Many observers of the war with Iraq are focused on the looming battle for Baghdad in anticipation that it will be the culminating event of the conflict, and it may in the end be so from an American perspective. But in the view of the Iraqi leadership, it may be only the end of a first stage in a greater Iraqi plan.
George Patton said that the only way to truly get to know an enemy is to fight him. We have been fighting for nearly two weeks now, and some patterns have been emerging that indicate the Iraqi game plan may differ from the American worldview. A conflict with Iraq has been war-gamed countless time, in many venues in the past 12 years. The potential Iraqi use of asymmetric "dirty tricks" has been a feature of virtually every game I have been associated with. These tactical actions should have come as no surprise to anyone. The question is how to turn asymmetric tactics into a coherent strategy. The assumption that Saddam Hussein is looking at the Battle of Baghdad as a glorious last stand is totally inconsistent with his character. There is likely a greater game afoot, and it is becoming clearer.
Let's look at what we know. Hussein is an admirer of Ho Chi Minh. He has also studied the American debacles in Lebanon and Somalia. He and his staff have had 12 years to think about how to fight. What follows is how I think he has thought about it.
Begin with a desired strategic end state. I believe that he views the war as an opportunity not only to defeat the Americans but also to hijack leadership of the anti-Western wing of the Arab and Muslim world from Islamic fundamentalists such as Osama bin Laden. To do that against overwhelming American and British conventional military superiority, Hussein must develop a three-pronged strategic approach.
Phase I assumes eventual defeat in a conventional war. If defeat is inevitable, he must make the most of it. Anwar Sadat of Egypt reclaimed a measure of Arab pride in 1973 in a war that, while lost tactically and operationally, was fought with enough skill to regain an Arab sense of honor and pride lost in 1967. The next precept is to make the conventional phase last as long as possible and be as bloody as possible for the American-British coalition. The final sub-phase will be to attempt to turn Baghdad into an Arab Alamo and make "Remember Baghdad" a battle cry, not just for future generations but also for the rest of this war. At this point Hussein would go into hiding or exile, portraying himself as having led a glorious struggle against imperialism and vowing to continue. If he uses chemical weapons, I am wrong. There will be no sanctuary.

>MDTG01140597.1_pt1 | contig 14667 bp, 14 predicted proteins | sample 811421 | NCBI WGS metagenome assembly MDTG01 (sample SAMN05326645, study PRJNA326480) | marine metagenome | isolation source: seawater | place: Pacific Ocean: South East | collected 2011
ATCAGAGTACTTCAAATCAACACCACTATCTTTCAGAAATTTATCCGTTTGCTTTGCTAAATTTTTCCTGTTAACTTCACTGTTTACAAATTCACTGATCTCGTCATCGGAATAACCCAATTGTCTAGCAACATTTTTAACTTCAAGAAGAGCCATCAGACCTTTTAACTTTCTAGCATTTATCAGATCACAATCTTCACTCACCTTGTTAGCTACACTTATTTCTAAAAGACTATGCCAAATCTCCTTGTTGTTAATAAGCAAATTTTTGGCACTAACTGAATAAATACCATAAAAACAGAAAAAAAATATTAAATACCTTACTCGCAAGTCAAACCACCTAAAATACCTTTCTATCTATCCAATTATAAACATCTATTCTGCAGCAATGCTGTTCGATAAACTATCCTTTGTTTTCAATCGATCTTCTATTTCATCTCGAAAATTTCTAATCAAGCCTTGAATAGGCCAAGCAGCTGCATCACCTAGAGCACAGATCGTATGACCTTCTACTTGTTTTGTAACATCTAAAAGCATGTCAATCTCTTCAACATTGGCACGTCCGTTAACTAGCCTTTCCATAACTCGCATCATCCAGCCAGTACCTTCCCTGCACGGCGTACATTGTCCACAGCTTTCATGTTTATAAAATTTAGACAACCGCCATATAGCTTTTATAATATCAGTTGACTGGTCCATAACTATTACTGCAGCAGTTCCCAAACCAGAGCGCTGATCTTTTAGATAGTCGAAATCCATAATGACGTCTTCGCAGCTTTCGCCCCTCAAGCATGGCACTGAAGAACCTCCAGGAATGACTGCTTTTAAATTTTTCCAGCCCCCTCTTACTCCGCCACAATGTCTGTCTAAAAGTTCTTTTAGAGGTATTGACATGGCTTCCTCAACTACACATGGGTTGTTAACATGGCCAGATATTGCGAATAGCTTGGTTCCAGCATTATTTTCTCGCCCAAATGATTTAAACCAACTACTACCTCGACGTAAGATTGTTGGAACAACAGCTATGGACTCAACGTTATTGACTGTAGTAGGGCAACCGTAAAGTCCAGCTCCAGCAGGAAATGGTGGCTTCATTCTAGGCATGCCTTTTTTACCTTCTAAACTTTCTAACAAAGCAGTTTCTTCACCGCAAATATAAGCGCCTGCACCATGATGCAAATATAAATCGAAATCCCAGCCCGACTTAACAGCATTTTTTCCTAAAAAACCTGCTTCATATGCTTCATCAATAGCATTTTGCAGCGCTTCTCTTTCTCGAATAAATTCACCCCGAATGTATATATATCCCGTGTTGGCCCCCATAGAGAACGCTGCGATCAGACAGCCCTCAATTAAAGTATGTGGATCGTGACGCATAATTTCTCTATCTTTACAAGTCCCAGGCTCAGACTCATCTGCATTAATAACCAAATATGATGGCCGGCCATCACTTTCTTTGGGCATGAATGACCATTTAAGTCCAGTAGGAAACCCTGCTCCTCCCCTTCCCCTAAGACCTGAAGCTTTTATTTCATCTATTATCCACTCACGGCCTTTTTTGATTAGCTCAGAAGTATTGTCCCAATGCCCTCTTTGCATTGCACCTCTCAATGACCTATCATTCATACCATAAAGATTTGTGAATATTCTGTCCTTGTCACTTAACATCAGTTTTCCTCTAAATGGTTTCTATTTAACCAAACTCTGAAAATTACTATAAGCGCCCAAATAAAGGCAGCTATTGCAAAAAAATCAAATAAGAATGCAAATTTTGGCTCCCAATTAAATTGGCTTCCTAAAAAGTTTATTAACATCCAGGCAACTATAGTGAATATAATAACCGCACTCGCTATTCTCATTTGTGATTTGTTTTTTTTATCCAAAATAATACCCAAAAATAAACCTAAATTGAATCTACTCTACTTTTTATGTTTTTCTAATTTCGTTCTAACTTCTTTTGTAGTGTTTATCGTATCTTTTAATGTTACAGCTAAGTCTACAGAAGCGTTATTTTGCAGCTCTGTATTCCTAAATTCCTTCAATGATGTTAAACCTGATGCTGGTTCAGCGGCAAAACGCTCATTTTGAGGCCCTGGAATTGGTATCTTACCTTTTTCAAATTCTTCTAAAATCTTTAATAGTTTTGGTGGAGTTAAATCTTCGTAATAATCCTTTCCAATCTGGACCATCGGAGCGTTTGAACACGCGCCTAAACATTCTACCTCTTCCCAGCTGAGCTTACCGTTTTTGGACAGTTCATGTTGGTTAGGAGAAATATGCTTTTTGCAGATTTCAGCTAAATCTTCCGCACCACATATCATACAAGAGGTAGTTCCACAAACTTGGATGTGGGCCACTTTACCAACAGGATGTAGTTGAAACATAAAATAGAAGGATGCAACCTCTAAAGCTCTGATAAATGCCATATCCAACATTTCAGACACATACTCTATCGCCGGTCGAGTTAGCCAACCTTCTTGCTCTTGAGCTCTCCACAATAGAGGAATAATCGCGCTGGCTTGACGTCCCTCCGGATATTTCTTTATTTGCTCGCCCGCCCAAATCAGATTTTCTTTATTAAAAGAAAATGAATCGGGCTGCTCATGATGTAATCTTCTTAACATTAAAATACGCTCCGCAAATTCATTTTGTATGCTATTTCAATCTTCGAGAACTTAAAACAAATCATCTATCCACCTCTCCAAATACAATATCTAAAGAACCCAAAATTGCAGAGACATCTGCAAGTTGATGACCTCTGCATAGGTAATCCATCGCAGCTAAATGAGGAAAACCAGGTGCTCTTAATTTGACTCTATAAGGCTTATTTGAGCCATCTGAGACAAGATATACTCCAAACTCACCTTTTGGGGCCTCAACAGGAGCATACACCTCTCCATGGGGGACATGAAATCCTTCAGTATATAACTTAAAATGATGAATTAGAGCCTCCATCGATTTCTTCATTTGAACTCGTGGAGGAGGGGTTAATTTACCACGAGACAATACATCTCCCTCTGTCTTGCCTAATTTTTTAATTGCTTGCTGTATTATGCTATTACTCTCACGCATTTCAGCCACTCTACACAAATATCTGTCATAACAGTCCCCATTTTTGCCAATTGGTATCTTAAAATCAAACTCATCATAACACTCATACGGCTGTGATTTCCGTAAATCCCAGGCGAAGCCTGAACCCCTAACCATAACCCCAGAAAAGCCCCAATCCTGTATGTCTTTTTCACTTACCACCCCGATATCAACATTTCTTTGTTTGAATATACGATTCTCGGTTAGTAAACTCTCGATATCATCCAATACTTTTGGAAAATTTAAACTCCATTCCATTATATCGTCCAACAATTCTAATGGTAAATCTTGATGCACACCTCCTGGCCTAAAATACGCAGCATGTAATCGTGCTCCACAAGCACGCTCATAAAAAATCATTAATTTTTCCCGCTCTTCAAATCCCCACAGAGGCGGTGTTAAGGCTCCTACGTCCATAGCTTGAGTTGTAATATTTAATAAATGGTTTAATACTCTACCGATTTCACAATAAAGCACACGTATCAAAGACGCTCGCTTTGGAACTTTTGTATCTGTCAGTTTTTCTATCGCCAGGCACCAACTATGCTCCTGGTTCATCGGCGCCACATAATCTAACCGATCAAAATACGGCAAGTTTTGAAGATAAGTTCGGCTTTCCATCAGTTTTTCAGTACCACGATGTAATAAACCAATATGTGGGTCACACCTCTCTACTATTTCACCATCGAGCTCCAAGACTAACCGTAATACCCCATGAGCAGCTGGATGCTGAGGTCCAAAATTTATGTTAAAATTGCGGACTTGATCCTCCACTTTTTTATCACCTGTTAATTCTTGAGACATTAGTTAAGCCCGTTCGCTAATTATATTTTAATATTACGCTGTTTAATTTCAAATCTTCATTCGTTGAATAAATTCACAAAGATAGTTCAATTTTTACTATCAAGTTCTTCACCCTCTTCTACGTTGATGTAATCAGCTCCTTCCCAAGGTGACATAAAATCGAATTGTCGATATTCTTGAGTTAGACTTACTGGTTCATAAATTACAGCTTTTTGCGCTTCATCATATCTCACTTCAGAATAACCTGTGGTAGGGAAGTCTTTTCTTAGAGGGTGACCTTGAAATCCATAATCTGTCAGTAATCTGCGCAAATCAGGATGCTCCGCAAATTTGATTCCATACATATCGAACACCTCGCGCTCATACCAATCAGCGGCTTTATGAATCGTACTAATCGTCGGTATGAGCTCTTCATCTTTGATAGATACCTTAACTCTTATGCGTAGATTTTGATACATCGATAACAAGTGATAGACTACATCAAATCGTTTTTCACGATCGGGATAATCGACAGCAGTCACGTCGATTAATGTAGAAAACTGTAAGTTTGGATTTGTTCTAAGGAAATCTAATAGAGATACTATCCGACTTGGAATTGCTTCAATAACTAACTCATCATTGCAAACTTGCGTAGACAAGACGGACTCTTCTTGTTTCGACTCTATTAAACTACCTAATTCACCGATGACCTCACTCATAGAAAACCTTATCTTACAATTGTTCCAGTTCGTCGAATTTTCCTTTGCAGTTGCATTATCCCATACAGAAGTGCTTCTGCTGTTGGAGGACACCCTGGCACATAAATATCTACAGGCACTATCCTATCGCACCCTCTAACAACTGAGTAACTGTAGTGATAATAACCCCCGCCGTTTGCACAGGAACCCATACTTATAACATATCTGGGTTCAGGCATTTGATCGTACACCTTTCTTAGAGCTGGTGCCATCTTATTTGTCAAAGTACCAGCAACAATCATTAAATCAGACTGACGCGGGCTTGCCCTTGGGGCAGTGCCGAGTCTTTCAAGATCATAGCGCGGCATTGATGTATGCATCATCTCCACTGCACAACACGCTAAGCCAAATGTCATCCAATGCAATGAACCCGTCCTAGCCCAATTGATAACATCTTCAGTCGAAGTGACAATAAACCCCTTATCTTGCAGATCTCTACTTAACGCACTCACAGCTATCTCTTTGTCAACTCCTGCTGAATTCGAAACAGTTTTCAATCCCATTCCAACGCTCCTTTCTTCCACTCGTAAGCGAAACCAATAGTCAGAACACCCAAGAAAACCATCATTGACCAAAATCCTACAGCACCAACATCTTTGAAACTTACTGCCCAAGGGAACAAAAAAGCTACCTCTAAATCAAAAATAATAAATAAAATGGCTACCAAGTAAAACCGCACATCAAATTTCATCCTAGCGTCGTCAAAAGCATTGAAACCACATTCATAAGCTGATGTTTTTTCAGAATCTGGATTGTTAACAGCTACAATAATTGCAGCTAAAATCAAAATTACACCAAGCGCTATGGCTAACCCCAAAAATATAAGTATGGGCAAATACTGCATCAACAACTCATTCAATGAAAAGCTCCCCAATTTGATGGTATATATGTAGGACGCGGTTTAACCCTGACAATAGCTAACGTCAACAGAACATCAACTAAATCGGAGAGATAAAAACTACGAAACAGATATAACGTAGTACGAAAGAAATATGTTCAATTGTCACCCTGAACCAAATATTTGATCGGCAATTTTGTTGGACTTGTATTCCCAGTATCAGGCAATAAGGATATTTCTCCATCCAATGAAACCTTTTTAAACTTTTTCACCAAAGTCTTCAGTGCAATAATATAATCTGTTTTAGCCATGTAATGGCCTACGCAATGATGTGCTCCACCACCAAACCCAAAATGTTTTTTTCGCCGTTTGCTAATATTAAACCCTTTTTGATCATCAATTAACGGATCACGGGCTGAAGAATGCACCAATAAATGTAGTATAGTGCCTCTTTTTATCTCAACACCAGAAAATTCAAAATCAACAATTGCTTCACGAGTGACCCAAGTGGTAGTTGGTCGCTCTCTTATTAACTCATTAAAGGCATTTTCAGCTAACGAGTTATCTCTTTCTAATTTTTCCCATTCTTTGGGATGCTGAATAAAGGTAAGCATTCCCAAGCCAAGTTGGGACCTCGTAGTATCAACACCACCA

The second phase would be a protracted guerrilla war against the "occupation," which the American-British coalition bills as liberation. It is now obvious that the Baath Party has seeded the urban and semi-urban population centers of the country with cadres designed to lead such a guerrilla movement; this is not a last-minute act of desperation or an afterthought. Americans have overrun facilities that have been in place for some time. The war would be waged as an attritional struggle against the occupying forces and any Iraqi interim government. Attempts at free elections would be subverted and portrayed as a sham. The strategic objective of this phase would be to have the Americans and British tire of the effort and turn it over to the United Nations.
Phase III would then be to amass enough semi-conventional power to overwhelm the U.N. and interim government mechanisms. In other words, the concept would be to stage a combination of "Black Hawk Down" and the 1975 North Vietnamese offensive that crushed South Vietnam. A success here would transform Hussein from a regional pariah into a darling of the Arab world. This is a high-risk strategy, but Saddam Hussein is a high-risk kind of guy.
My reason for writing this is not to postulate a gloom-and-doom scenario but to suggest that we be prepared to react to an enemy game plan that may be different from our own. This plan is not devoid of significant dangers from an Iraqi perspective. First, it would be hard for Baath Party operatives to make the transition from the role of Sheriff of Nottingham to that of Robin Hood. But it would not be impossible.
Such a transition is not unprecedented. Vlad the Impaler, a noted tyrant, became a Romanian folk hero in the face of a Turkish invasion. If Dracula could make the transition, it's not inconceivable that Saddam Hussein and the Baath Party leadership could do the same. But that transition is not yet complete. The Baath cadres can be rooted out and hunted down early if we make doing so a priority. We know how to fight a guerrilla war, but we need to act quickly before these cadres become indigenous to the local terrain. We need to ship copies of the old Marine Corps Small Wars Manual to the battlefront if we have not already done so.
In Iraq we are fighting an adaptive and asymmetric foe. To paraphrase actor George Hamilton in one of his most memorable roles (in "Zorro, the Gay Blade"), "There is no shame in fighting an asymmetric war; the only shame is fighting one badly."
The writer is a retired Marine Corps colonel who served in Somalia and Lebanon.